The 30th anniversary of the massacre at Tiananmen Square is a good time to face the truth about the Chinese communist totalitarian dictatorship. The real lesson is one almost no one wants to think about.

My analysis of this event is influenced by new book, "Trump vs China: America's Greatest Challenge," which will come out in October, a podcast episode we recently released, and reading two books on the cost of ignoring fascist dictators in the 1930s.

Let me explain my thinking about the key lesson from 1989 by taking you back to the 1930s and 1940s.


Carlo Levi’s book, "Christ Stopped at Eboli: The Story of a Year," is a haunting memoir of a political prisoner in fascist Italy who is exiled to an extraordinarily poor town in southern Italy. It is worth reading on its own right because it is the opposite of the idyllic, romantic vision of "Under the Tuscan Sun." Levi’s fascist dictatorship is horrifyingly dehumanizing, corrupt, and brutal. The peasants are repressed and impoverished to a point where they have no hope, only endurance.

The China of 1989 that massacred citizens in Tiananmen Square was much weaker than the China of 2019. And the China of 2029 will be much stronger than the current country.

Equally pertinent to thinking about the Tiananmen massacre is Lynne Olson’s amazing biography, "Madame Fourcade’s Secret War: The Daring Young Woman Who Led France’s Largest Spy Network Against Hitler." Olson captures in agonizing detail the human cost of resisting the Nazis, the viciousness and brutality of the Germans during World War II, and the heartrending stories of men and women torn from their homes, their loved ones and their lives.

President Trump’s visit to Normandy to pay tribute to those who landed 75 years ago is a reminder of the price Americans and the Allies paid to defeat and destroy the Nazi dictatorship.

What does this have to do with Tiananmen Square, you might ask. Everything.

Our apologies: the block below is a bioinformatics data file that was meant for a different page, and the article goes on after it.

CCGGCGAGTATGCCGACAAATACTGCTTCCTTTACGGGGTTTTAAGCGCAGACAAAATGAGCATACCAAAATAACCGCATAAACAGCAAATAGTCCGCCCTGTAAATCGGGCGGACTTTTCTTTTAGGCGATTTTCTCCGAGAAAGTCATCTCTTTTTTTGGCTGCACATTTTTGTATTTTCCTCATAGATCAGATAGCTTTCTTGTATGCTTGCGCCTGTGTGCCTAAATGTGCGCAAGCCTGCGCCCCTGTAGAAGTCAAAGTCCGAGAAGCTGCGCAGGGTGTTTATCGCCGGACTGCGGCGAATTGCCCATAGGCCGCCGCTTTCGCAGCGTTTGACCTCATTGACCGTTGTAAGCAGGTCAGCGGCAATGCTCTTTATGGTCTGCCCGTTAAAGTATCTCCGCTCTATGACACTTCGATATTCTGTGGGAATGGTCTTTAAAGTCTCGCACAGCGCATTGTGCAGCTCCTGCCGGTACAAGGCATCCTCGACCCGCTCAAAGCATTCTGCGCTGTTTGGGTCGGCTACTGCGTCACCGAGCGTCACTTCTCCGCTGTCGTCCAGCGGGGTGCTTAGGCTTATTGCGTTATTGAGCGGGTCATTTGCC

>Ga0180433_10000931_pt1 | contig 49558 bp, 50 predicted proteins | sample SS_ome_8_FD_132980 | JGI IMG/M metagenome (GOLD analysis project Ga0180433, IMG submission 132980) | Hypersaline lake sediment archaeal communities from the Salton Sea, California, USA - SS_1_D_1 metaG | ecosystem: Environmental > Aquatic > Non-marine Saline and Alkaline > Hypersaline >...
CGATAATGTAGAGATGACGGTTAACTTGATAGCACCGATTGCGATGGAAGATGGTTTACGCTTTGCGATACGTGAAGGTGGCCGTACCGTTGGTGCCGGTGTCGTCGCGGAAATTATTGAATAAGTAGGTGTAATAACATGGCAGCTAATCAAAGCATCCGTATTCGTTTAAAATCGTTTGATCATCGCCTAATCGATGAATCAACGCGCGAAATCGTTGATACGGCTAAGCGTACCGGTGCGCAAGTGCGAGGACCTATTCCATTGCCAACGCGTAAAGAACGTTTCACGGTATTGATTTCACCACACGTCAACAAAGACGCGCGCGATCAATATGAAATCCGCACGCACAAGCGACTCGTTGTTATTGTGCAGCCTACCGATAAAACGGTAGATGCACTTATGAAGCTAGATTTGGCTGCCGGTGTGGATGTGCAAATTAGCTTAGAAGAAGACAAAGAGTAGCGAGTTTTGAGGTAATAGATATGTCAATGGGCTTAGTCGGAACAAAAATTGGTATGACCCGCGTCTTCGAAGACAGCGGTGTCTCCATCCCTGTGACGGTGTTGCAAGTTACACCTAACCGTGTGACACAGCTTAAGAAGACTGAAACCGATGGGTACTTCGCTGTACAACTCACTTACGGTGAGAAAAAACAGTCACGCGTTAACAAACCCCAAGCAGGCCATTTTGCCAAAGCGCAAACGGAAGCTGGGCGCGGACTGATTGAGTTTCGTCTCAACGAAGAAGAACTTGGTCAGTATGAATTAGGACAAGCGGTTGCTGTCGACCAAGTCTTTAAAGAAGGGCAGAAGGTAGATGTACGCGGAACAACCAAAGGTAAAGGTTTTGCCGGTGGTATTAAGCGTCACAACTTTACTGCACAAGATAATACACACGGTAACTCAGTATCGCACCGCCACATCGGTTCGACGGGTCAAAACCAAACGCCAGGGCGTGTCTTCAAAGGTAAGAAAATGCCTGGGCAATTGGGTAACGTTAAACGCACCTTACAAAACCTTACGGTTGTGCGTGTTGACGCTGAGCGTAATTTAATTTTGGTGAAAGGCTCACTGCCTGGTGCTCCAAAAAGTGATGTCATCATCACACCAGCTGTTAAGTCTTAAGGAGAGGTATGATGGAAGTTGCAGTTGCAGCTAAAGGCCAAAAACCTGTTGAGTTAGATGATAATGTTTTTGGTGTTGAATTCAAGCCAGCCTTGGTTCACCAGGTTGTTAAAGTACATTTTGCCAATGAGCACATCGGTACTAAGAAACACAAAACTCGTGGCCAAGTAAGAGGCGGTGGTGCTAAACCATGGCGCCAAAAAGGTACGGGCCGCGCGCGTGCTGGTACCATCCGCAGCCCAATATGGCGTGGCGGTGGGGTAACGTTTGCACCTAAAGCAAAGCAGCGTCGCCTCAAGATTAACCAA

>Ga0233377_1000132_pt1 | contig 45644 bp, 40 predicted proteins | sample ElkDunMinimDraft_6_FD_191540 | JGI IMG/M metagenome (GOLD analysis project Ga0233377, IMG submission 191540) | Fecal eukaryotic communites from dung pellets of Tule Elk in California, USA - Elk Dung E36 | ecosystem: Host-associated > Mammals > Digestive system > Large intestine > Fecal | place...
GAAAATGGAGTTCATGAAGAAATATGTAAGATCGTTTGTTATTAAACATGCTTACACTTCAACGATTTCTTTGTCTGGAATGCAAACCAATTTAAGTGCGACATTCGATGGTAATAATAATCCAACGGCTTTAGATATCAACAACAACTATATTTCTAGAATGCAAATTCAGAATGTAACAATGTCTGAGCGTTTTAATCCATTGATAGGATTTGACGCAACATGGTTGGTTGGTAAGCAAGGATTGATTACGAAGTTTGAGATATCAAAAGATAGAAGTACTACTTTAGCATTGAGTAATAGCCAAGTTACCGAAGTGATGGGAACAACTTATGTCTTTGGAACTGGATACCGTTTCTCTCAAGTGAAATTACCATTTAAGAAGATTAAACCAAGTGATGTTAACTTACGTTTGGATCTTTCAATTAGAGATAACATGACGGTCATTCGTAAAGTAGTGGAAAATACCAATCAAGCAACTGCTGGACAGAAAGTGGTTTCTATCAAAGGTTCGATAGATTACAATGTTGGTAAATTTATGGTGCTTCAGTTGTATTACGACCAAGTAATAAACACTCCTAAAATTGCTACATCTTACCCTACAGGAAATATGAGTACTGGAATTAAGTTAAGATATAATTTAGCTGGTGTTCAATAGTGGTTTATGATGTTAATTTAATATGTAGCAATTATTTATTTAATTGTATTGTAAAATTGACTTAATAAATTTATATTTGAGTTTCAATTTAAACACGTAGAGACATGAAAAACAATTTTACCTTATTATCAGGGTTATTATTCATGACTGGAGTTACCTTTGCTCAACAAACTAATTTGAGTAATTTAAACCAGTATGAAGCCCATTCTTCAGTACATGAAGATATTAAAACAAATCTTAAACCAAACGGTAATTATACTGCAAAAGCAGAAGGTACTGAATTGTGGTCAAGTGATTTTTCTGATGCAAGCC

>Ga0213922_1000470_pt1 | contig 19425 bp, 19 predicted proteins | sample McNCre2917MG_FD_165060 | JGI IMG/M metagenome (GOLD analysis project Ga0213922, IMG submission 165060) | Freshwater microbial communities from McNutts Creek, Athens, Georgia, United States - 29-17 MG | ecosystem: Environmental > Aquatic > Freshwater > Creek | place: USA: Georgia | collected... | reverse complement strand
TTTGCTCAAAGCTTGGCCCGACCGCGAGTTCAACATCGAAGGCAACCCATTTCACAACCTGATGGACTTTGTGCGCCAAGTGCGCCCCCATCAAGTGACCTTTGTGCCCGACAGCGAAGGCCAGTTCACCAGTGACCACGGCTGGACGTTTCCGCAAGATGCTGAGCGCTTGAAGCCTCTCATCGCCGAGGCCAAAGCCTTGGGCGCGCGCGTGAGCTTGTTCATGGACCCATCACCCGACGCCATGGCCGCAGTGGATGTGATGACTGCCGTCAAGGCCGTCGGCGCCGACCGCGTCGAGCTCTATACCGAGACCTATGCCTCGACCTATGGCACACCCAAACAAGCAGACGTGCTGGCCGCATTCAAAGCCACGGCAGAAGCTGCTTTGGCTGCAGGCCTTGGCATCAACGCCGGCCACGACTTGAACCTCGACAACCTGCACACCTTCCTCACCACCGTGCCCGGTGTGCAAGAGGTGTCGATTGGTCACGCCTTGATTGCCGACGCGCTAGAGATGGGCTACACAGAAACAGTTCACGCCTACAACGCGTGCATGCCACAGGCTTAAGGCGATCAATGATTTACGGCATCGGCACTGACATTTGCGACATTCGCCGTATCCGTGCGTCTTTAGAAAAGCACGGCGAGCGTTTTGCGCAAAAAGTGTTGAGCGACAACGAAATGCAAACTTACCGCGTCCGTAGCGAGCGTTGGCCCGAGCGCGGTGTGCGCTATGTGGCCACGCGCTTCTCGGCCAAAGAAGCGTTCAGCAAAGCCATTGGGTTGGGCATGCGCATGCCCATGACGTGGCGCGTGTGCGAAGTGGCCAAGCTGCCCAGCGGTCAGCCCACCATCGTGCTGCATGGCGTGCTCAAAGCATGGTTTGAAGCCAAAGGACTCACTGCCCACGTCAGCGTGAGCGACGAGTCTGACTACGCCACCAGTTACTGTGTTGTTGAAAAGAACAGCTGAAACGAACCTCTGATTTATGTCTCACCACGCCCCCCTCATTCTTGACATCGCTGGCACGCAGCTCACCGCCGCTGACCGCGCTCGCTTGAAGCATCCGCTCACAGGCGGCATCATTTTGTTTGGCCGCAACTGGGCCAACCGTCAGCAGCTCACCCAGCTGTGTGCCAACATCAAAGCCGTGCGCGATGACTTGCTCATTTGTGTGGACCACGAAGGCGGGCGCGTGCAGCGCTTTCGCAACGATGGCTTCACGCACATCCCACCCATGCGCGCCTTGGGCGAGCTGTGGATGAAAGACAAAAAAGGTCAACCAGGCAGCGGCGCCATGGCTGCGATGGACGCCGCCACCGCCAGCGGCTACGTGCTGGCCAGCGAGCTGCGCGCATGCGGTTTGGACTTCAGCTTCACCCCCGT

Tiananmen Square was the test of whether modernity and openness could occur within China's communist, totalitarian system or whether standing up to the state would not be tolerated. The price of dissent was prison or death.

Since then, General Secretary Xi Jinping has further consolidated and expanded the power of the totalitarian system to monitor and control the lives of the Chinese people. The private space in which one would have dissenting thoughts or share dissent with one’s family or neighbors is being squeezed more and more every day.

Some human rights activists focus on the plight of the Uighurs and other Muslim ethnic groups (more than 1 million Muslims are in concentration camps for compulsory re-education in Xinjiang province) or the Tibetans (who are gradually having their entire culture destroyed).

However, focusing on only two ethnic minorities misses the larger truth. Under the rule of the Communist Party, all of China is a police state. Every Chinese citizen is in danger of the state monitoring their every action and punishing them for deviance from the party line.

Tiananmen was an aberration only in that there was a split in the senior leadership. There were some senior leaders who wanted a more open system. However, when that toleration for dissent began to spin out of control, the most senior leaders insisted on imposing order and obedience – by force and publicly killing people, if necessary.

Xi Jinping has combined advancing technological capability for surveillance with an anti-corruption campaign which can also be seen as an anti-opponent campaign. The same goals for dispelling opposition and maintaining leadership control are reflected in the social credit score the Chinese Communist Party has created.

To understand the evolution of the Chinese communist scoring system, which will grant every Chinese citizen advantages or disadvantages depending on their social score, it is helpful to read George Orwell’s "1984" or to look at how the Stasi (the East German secret police) tried to get every East German to spy on every other East German.

The sad reality is that we today have no strategy to change the evolution of China away from a Communist Party-controlled giant surveillance system. We are not even prepared to begin talking honestly about it.

We insist on treating General Secretary Xi as President Xi even though this is a complete misstatement of his true power base. His real power comes from the Chinese Communist Party, for which he is the general secretary.

The lesson of the 1930s and of Tiananmen is that democracies that hide from the reality of brutal dictatorships often ending up paying much higher prices as those dictatorships gain in power and capability. There was a time in the early '30s when the democracies could have defeated the dictatorships at minimum cost. By the late '30s, it was going to be extraordinarily hard and even when the dictatorships split – with the Soviet Union siding with us (after Hitler attacked it) – it was extraordinarily hard to re-establish freedom in continental Europe.


The China of 1989 that massacred citizens in Tiananmen Square was much weaker than the China of 2019. And the China of 2029 will be much stronger than the current country. At the present rate, it will be an even more controlled dictatorship oppressing people at home and selling the tools of oppression to dictators around the world.

This is the sober lesson of Tiananmen Square after 30 years.